“Institutional scholarships” are offered by colleges and universities for their own prospective or currently enrolled students. This money can come from the institution’s endowment returns, annual gifts and general funds.
Every school will have different requirements for accessing their scholarship money. Some might require a certain level of academic achievement in high school (i.e., 4.0 GPA). Other schools, like Columbia University’s School of General Studies, might encourage every prospective and current student to apply for institutional scholarships regardless of academic history.
“Private scholarships” could come from many places: a company, religious organization, community group, philanthropic donor, you name it. Many will be available to any undergraduate students pursuing a bachelor's degree at a four-year college. Others will be for those pursuing a specific major or area of study. Prospective graduate students aiming for a master's degree will also have scholarship opportunities.
There are many scholarships that you will not be eligible for, so plan to review eligibility requirements before committing any time and energy to putting together a scholarship application. Private scholarships tend to be more competitive and offer smaller amounts of money than institutional scholarships.
>>MORE: All About Scholarships
Student loans are funds allocated for higher education expenses and will need to be repaid, with interest, after graduation. There are two types of student loans: federal and private. Federal student loans, administered by the U.S. Department of Education, fall into four areas:
Private student loans are awarded by private institutions, such as local banks, national banks, and credit unions, and they must be used for education expenses.
Historically, federal student loans have lower fixed interest rates than private student loans - but this is not always the case. Additionally, federal student loan servicers may have more flexibility regarding repayment plans, including deferment and income-based repayment plans, compared to private student loan lenders.
The federal work-study program funds part-time jobs at participating colleges and universities around the country, enabling students to earn a pre-set amount of money each semester to put toward education and living expenses. Ideally, work-study jobs are intended to provide on-the-job work experience that relates to the student’s major, although each student’s work-study experience will vary based on campus need, job openings, and hiring practices. Federal work-study jobs are available to both part-time and full-time undergraduate, graduate, and professional students who demonstrate financial need.
Depending on the type of financial aid you receive, you may be able to use your financial aid award to pay for most higher education expenses, including tuition, room, meal plan, textbooks, administrative fees, and/or fees for on-campus activities (e.g., clubs, intramurals, athletics, etc.). Be sure to read the fine print for any financial aid package you receive to ensure it’s eligible to spend where you’d like to allocate it.
Need-Based vs. Merit-Based Financial Aid
There is one more thing you should know about financial aid as you start to research colleges: the difference between need-based and merit-based aid. Your family's financial situation will determine which you are eligible for.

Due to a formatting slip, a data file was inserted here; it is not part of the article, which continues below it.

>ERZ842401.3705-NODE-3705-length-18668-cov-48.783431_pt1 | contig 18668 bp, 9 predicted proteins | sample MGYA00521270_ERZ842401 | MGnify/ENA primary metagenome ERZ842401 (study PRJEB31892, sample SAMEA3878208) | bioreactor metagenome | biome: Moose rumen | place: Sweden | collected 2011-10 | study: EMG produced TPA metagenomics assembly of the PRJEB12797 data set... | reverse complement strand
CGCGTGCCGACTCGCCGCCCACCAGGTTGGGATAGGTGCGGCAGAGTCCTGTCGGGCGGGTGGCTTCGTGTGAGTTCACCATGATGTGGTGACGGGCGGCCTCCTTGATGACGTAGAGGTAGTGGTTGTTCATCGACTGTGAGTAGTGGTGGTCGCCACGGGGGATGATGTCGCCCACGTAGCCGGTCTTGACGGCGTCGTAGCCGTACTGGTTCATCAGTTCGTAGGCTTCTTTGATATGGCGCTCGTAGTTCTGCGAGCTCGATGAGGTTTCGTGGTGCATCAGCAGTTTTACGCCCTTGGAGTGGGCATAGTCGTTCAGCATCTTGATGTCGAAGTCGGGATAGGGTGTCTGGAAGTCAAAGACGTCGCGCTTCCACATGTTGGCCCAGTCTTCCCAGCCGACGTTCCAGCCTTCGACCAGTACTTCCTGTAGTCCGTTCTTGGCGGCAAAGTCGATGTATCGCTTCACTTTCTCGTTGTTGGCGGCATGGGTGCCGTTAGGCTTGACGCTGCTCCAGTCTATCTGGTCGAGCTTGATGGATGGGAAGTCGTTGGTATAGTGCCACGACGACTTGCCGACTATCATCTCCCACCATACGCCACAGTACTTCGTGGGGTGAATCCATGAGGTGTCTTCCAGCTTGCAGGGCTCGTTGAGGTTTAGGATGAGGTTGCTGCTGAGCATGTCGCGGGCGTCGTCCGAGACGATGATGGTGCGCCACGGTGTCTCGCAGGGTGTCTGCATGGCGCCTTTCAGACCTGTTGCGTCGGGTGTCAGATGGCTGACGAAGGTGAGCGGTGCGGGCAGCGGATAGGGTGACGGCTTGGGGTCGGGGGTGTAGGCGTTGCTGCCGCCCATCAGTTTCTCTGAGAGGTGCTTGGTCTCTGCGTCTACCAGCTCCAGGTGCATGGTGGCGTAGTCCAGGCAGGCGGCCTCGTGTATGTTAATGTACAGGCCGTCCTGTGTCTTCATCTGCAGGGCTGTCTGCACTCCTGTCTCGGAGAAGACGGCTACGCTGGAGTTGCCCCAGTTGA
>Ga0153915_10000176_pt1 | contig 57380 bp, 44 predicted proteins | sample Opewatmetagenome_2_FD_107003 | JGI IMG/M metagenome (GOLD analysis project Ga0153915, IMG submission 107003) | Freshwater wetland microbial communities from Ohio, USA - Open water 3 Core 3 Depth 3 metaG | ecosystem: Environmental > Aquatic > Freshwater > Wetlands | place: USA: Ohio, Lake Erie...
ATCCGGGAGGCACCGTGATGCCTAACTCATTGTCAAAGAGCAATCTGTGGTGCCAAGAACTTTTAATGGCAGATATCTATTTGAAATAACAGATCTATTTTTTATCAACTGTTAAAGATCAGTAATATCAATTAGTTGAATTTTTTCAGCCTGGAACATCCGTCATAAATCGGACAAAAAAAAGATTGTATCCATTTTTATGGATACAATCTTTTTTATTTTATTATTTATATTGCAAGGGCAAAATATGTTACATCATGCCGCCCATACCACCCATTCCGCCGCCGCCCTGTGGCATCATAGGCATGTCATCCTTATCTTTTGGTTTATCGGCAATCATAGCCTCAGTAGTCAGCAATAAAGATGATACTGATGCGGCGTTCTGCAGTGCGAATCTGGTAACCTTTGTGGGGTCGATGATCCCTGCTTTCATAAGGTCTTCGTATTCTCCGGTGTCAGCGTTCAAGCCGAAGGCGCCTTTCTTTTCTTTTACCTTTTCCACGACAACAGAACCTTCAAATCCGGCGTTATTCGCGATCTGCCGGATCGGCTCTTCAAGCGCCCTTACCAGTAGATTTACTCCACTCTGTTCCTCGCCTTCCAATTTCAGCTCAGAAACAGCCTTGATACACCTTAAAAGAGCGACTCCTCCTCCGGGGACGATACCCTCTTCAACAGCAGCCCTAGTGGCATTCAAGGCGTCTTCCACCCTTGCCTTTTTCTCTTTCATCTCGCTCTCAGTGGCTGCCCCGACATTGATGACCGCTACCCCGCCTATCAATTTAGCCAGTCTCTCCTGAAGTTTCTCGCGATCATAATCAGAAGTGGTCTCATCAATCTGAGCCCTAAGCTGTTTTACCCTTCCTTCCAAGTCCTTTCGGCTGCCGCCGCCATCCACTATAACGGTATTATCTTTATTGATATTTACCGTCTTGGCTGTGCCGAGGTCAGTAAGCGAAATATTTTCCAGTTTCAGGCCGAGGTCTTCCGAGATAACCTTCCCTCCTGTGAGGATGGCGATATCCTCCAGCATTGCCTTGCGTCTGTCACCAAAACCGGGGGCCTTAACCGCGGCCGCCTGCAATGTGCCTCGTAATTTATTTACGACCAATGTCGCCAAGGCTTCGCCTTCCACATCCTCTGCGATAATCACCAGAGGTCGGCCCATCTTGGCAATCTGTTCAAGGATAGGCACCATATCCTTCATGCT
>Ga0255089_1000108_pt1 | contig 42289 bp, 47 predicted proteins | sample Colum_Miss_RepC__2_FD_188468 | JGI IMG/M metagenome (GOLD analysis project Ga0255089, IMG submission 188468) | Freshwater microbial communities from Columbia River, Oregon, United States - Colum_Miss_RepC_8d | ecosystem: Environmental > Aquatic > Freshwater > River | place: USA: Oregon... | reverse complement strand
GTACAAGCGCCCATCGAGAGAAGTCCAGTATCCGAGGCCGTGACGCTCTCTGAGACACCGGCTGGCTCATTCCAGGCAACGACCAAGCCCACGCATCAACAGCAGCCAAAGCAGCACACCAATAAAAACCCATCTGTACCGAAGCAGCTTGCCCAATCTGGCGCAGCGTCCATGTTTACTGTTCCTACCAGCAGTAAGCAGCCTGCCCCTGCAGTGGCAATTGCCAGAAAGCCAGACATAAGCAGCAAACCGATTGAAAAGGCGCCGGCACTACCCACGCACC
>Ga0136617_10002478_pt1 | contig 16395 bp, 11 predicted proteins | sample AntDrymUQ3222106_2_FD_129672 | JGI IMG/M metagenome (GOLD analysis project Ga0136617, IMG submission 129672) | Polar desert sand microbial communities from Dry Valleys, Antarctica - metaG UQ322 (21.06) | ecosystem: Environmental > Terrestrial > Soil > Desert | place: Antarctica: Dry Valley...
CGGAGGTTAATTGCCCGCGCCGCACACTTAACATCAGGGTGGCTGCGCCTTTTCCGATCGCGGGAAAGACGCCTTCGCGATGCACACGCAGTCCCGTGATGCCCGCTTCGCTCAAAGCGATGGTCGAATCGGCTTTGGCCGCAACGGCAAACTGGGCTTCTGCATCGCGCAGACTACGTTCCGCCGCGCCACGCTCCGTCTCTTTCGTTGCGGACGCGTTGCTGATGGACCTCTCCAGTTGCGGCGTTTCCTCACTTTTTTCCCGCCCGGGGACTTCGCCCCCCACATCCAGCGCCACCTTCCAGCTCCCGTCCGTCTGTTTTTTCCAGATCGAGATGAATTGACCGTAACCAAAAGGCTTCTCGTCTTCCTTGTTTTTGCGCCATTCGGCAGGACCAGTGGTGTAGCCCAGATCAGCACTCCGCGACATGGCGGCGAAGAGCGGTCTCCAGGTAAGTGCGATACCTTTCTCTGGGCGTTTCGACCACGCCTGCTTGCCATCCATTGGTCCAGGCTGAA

Need-based financial aid refers to financial aid funding that’s awarded to a student based on their financial profile, and can include grants, scholarships, student loans, and work-study jobs. If a dependent student and their parents don’t have the financial means to pay for a given college, they may qualify for need-based financial aid. With the exception of the Iraq and Afghanistan Service Grants, most federal aid is need-based aid, with the federal government determining eligibility solely from a given family’s finances.
Merit-based financial aid typically comes in the form of grants or scholarships, often requires an application and/or selection via committee, and typically rewards a student’s accomplishments and talents, particularly in the areas of academics, athletics, arts, and volunteer or charitable works. Some merit-based aid may consider financial need in eligibility criteria; others will take a need-blind approach.
Aid from the colleges can be both need-based and merit-based.
How to Apply for Financial Aid
If you’re interested in receiving federal financial aid, you will fill out the Free Application for Federal Student Aid (FAFSA). Individual schools use the FAFSA to determine your financial aid package, including both grants and loans in the distribution of each award. Students typically fill out the FAFSA during their senior year of high school, but contact the financial aid office at the schools you’re interested in attending for specific eligibility criteria, typical financial aid award types and amounts, and application deadlines. Some schools also require students to fill out the CSS/PROFILE, which offers a more detailed look at a student’s financial situation.
Spend some time discussing what will make a good financial fit for you and how you'll go about researching colleges. With a sense of the types of financial aid that will be available, and how college pricing works, you will be ready to zero in on a college list.